May is National High Blood Pressure Education Month. The following is information from the National Center for Chronic Disease Promotion, Division for Heart Disease and Stroke Prevention.

Less is better in some things, including in blood pressure. About 1 to 3 US adults-67 million people-have high blood pressure. High blood pressure makes your heart work too hard and increases your risk of heart disease and stroke.

You can have high blood pressure and not know it. That is why it is called the ‘silent killer.’ It is also why it is so important to have your blood pressure checked.

It is easy and painless to check blood pressure. It can be checked by your doctor and many pharmacies have free screenings.

Blood pressure is the force of blood on the walls of your blood vessels as blood flows through them. This pressure naturally rises and falls during the day, but when it is consistently too high, it is considered high blood pressure. The medical term is ‘hypertension.’

Like the pipes in your house, your arteries can fail if they are under too much pressure.

More than 360,000 American deaths in 2010 included high blood pressure as a primary or contributing cause; that is 1,000 deaths a day!

Men and women are equally likely to develop high blood pressure over their lifetimes, but their risks vary at different ages. The condition affects more men than women before 64 years of age. For people aged 65 years or older, more women than men have high blood pressure.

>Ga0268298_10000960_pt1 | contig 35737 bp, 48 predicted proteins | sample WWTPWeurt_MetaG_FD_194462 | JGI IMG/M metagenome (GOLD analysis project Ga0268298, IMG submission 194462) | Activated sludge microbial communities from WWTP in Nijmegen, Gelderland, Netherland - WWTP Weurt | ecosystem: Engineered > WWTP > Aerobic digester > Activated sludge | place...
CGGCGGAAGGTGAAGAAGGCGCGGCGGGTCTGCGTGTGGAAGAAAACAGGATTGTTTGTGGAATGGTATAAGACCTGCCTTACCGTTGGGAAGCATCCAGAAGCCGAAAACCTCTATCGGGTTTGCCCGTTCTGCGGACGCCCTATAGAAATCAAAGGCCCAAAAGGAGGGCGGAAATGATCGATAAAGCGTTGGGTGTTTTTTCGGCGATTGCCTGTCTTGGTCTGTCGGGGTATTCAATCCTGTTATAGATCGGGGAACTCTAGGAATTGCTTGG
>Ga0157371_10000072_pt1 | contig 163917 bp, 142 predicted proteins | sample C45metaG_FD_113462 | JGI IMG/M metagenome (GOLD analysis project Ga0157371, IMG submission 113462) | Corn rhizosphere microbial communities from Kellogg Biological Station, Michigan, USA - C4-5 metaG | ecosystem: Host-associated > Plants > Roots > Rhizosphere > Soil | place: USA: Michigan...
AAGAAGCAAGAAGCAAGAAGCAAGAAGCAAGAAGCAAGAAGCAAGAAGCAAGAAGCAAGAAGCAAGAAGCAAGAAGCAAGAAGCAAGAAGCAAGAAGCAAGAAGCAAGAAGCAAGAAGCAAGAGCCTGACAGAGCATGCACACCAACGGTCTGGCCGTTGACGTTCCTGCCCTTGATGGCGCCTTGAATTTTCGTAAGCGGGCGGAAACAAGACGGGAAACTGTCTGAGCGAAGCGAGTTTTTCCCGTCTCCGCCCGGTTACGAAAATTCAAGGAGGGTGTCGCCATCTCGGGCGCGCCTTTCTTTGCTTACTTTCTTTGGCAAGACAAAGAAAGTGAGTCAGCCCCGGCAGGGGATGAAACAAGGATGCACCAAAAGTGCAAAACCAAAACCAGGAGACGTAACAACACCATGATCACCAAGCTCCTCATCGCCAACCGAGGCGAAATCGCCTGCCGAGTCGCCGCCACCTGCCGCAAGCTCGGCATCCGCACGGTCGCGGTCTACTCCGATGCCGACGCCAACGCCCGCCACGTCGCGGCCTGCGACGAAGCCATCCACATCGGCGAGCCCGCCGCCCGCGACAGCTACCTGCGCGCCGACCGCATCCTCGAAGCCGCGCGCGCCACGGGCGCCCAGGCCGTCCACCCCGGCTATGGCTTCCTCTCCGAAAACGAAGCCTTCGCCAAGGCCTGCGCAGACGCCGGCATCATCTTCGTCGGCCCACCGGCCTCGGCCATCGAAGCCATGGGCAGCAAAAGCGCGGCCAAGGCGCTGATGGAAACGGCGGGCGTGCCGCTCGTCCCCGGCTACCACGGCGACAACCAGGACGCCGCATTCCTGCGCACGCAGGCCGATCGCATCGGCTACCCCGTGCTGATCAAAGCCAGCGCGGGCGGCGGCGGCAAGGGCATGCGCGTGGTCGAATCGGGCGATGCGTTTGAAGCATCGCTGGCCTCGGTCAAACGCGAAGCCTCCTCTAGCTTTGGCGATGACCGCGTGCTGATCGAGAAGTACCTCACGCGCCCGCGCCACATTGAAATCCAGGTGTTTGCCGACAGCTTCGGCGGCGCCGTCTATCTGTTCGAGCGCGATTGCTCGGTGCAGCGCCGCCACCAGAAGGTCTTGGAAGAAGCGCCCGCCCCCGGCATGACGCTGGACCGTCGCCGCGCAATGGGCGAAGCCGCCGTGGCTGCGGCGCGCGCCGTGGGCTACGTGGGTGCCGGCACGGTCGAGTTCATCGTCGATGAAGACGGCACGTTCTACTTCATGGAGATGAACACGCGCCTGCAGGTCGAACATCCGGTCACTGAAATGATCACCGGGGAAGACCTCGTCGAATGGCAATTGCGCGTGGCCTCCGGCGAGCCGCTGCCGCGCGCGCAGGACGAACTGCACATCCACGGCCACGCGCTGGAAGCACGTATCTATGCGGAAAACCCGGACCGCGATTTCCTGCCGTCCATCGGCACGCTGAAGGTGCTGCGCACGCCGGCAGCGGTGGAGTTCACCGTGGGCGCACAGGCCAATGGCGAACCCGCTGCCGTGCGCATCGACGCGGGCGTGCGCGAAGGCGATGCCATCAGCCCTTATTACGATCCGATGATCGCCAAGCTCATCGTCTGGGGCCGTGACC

If you have high blood pressure, there are things you can do to get it under control, including:

•Ask your doctor what your blood pressure should be. Set a goal to lower your pressure with your doctor and then discuss how you can reach this goal.

•Take your blood pressure medication as directed. If you are having trouble, ask your doctor what you can do to make it easier. For example, you may want to discuss your medication schedule with your doctor if you are taking multiple drugs at different times of the day. Or you may want to discuss side effects you are feeling, or the cost of your medication.

•Quit smoking-if you don’t smoke, don’t start. You can find tips and resources at CDC’s (the Center for Disease Control) Smoking and Tobacco website or the Be Tobacco Free website.

•Reduce sodium. Most Americans consume too much sodium and it raises blood pressure in most people.

So, during National High Blood Pressure Education Month, have your blood pressure checked and begin thinking about lifestyle changes you can make to reduce your risk.

 

Rita Hodges is the Ellis County Extension Agent-Family & Consumer Sciences, Texas A&M AgriLife Extension Service. Visit Rita at the Extension Office located at 701 S. I-35 E, Waxahachie, TX 75165; phone at 972-825-5175; or email at rmhodges@ag.tamu.edu. Educational programs of the Texas A&M AgriLife Extension Service are open to all people without regard to race, color, religion, sex, national origin, age, disability, genetic information or veteran status. The Texas A&M University System, U.S. Department of Agriculture, and the County Commissioners Courts of Texas cooperating.